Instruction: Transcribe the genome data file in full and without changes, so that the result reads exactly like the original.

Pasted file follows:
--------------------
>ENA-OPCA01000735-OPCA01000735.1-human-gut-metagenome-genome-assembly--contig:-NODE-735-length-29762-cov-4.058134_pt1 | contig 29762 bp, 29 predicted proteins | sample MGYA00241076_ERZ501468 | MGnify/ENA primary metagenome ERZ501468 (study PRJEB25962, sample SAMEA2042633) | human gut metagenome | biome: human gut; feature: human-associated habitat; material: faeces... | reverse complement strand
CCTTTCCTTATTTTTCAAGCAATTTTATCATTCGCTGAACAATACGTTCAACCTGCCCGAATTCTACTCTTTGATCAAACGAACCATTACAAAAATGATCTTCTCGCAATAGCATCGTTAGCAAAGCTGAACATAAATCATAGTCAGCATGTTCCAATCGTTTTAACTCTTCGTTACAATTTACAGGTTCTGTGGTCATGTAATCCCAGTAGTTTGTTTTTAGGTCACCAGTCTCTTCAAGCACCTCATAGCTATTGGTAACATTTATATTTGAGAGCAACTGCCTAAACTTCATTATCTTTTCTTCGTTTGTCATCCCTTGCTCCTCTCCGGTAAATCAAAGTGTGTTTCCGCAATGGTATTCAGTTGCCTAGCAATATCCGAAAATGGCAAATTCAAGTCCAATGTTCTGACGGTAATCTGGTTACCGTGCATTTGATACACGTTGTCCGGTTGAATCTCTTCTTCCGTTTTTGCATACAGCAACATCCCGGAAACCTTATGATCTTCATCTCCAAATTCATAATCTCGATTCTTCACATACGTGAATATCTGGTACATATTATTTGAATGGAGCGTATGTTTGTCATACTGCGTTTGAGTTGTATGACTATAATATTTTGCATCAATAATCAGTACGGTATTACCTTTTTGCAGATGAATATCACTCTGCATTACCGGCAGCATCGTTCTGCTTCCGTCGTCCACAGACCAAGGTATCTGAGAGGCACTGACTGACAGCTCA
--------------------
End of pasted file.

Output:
>ENA-OPCA01000735-OPCA01000735.1-human-gut-metagenome-genome-assembly--contig:-NODE-735-length-29762-cov-4.058134_pt1 | contig 29762 bp, 29 predicted proteins | sample MGYA00241076_ERZ501468 | MGnify/ENA primary metagenome ERZ501468 (study PRJEB25962, sample SAMEA2042633) | human gut metagenome | biome: human gut; feature: human-associated habitat; material: faeces... | reverse complement strand
CCTTTCCTTATTTTTCAAGCAATTTTATCATTCGCTGAACAATACGTTCAACCTGCCCGAATTCTACTCTTTGATCAAACGAACCATTACAAAAATGATCTTCTCGCAATAGCATCGTTAGCAAAGCTGAACATAAATCATAGTCAGCATGTTCCAATCGTTTTAACTCTTCGTTACAATTTACAGGTTCTGTGGTCATGTAATCCCAGTAGTTTGTTTTTAGGTCACCAGTCTCTTCAAGCACCTCATAGCTATTGGTAACATTTATATTTGAGAGCAACTGCCTAAACTTCATTATCTTTTCTTCGTTTGTCATCCCTTGCTCCTCTCCGGTAAATCAAAGTGTGTTTCCGCAATGGTATTCAGTTGCCTAGCAATATCCGAAAATGGCAAATTCAAGTCCAATGTTCTGACGGTAATCTGGTTACCGTGCATTTGATACACGTTGTCCGGTTGAATCTCTTCTTCCGTTTTTGCATACAGCAACATCCCGGAAACCTTATGATCTTCATCTCCAAATTCATAATCTCGATTCTTCACATACGTGAATATCTGGTACATATTATTTGAATGGAGCGTATGTTTGTCATACTGCGTTTGAGTTGTATGACTATAATATTTTGCATCAATAATCAGTACGGTATTACCTTTTTGCAGATGAATATCACTCTGCATTACCGGCAGCATCGTTCTGCTTCCGTCGTCCACAGACCAAGGTATCTGAGAGGCACTGACTGACAGCTCA